Broadcom will acquire Symantec’s enterprise division for $10.7bn

12 Aug 2019

A Raspberry Pi chip made by Broadcom. Image: HandmadePicture/Depositphotos

Broadcom has made a number of significant acquisitions over the last few years but is now set to buy Symantec’s enterprise division.

In a deal that is considered to be one of the largest in cybersecurity history, chipmaker Broadcom announced last Thursday (8 August) that its plans to acquire Symantec’s enterprise division.

In a statement, a spokesperson for Symantec said that the company had entered a definitive agreement to sell its enterprise security assets to Broadcom for $10.7bn in cash. Symantec said that the deal is expected to close before the end of the calendar year.

According to Forbes, the figure of $10.7bn is 36 times the enterprise division’s operating income for fiscal year 2019.

Broadcom CEO Hock Tan said: “This transaction not only expands Broadcom’s infrastructure software footprint, but also strengthens our position as one of the world’s leading infrastructure technology companies, both in hardware and software.

“We plan to incorporate the Symantec brand into the Broadcom portfolio, while Symantec’s consumer business will remain separate and will be rebranded.”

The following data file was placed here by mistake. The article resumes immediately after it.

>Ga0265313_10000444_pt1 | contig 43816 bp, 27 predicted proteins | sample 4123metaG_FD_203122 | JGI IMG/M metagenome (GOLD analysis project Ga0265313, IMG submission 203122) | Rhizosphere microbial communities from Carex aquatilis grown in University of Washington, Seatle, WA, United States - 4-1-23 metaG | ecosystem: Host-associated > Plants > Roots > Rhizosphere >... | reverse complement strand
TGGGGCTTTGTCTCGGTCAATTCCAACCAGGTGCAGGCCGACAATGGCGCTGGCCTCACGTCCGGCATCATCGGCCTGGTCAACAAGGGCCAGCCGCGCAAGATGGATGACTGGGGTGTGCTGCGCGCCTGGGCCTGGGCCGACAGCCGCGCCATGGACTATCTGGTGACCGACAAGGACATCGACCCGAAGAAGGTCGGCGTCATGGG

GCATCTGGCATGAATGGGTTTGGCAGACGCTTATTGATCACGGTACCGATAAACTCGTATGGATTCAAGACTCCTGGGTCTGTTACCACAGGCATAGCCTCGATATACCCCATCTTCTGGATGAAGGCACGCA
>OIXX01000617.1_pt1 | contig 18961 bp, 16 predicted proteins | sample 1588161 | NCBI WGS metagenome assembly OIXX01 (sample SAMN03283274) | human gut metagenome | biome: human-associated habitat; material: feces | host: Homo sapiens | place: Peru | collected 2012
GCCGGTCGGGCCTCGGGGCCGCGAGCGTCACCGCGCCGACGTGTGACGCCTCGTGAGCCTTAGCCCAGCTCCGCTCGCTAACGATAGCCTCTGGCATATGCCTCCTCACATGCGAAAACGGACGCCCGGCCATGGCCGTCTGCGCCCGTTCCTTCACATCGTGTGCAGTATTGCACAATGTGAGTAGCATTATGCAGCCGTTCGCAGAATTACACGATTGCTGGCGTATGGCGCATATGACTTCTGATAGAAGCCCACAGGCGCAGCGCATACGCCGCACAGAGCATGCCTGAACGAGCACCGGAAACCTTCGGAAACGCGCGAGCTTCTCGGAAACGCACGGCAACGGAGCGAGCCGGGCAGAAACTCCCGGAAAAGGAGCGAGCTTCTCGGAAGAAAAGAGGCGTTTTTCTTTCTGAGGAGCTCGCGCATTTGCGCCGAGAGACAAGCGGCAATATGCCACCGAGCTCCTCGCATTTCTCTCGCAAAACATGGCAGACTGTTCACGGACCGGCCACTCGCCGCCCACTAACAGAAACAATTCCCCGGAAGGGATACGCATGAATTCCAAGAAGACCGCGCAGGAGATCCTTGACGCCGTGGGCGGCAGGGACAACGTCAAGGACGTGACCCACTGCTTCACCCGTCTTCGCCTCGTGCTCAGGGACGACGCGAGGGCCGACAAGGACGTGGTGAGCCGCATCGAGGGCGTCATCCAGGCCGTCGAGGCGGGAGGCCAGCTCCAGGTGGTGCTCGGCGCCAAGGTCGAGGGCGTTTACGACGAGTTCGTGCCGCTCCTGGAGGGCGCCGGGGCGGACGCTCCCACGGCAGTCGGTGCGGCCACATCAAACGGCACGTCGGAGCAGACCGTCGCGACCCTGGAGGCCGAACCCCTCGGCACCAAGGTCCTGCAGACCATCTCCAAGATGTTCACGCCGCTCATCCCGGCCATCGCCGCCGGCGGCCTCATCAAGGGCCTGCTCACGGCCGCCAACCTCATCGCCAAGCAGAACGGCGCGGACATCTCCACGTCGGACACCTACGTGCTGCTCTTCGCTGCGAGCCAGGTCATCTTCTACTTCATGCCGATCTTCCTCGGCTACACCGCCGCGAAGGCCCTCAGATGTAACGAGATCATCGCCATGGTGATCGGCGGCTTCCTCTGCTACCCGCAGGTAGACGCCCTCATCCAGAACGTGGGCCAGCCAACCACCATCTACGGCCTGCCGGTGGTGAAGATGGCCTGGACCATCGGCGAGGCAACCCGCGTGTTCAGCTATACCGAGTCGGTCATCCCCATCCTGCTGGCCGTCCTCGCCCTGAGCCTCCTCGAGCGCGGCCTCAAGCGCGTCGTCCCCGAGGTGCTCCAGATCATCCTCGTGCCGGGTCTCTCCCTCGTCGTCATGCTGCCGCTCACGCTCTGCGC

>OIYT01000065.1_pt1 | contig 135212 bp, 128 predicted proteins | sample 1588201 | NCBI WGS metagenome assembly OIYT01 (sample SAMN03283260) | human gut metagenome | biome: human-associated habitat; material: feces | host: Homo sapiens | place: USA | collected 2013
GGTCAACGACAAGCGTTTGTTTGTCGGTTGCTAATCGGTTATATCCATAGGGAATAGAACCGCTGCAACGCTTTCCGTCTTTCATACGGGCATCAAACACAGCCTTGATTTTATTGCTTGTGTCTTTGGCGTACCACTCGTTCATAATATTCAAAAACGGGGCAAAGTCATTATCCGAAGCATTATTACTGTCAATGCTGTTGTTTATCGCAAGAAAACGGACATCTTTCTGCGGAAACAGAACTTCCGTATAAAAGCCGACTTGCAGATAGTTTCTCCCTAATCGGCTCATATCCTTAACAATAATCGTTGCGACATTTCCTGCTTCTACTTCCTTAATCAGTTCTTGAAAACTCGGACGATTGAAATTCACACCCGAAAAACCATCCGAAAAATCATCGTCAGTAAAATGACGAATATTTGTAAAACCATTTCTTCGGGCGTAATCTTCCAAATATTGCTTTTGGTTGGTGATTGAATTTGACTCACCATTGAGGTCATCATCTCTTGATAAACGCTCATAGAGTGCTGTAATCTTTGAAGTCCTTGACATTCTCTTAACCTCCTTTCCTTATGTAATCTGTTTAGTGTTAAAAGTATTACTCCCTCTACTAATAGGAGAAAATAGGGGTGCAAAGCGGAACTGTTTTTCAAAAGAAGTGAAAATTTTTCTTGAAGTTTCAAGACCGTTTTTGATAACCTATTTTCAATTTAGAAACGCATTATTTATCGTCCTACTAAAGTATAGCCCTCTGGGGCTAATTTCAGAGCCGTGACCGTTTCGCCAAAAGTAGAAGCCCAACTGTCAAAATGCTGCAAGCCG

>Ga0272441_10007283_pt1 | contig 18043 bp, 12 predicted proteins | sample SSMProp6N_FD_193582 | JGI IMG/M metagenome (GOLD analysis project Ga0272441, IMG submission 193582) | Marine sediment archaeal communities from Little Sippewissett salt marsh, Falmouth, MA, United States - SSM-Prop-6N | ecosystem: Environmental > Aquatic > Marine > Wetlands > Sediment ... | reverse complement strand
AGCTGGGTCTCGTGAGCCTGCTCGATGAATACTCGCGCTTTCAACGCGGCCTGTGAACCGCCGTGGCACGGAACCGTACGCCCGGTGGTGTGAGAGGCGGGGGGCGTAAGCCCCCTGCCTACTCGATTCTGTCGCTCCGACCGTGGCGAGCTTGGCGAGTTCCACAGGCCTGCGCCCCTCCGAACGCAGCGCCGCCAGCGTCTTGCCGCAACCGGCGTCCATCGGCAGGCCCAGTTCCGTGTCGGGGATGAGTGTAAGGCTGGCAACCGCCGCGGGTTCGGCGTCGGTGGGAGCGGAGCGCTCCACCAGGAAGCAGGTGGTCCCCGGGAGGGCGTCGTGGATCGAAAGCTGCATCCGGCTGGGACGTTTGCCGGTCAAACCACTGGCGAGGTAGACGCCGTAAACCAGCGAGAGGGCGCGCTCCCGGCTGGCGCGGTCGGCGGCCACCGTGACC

Last month, Reuters reported that Symantec had walked away from a deal in which Broadcom had offered to buy all of the company’s operations, but the two parties have now come to a new agreement.

Symantec’s interim president and CEO, Rick Hill, said: “This is a transformative transaction that should maximise immediate value to our shareholders while maintaining ownership in a pure play consumer cyber safety business with predictability, growth and strong, consistent profitability.

“In addition, it allows the enterprise security business to grow and compete on an enterprise platform with a worldwide sales and distribution reach, which can service our existing customers.”

Over the last three years, Broadcom has made a number of significant acquisitions. In December 2017, the company acquired Brocade for $5.9bn and last year it bought CA Technologies for $18.9bn.

The company also made a $117bn bid to buy rival chipmaker Qualcomm, but this deal was shut down by Donald Trump due to national security concerns.

A Raspberry Pi chip made by Broadcom. Image: HandmadePicture/Depositphotos

Kelly Earley was a journalist with Silicon Republic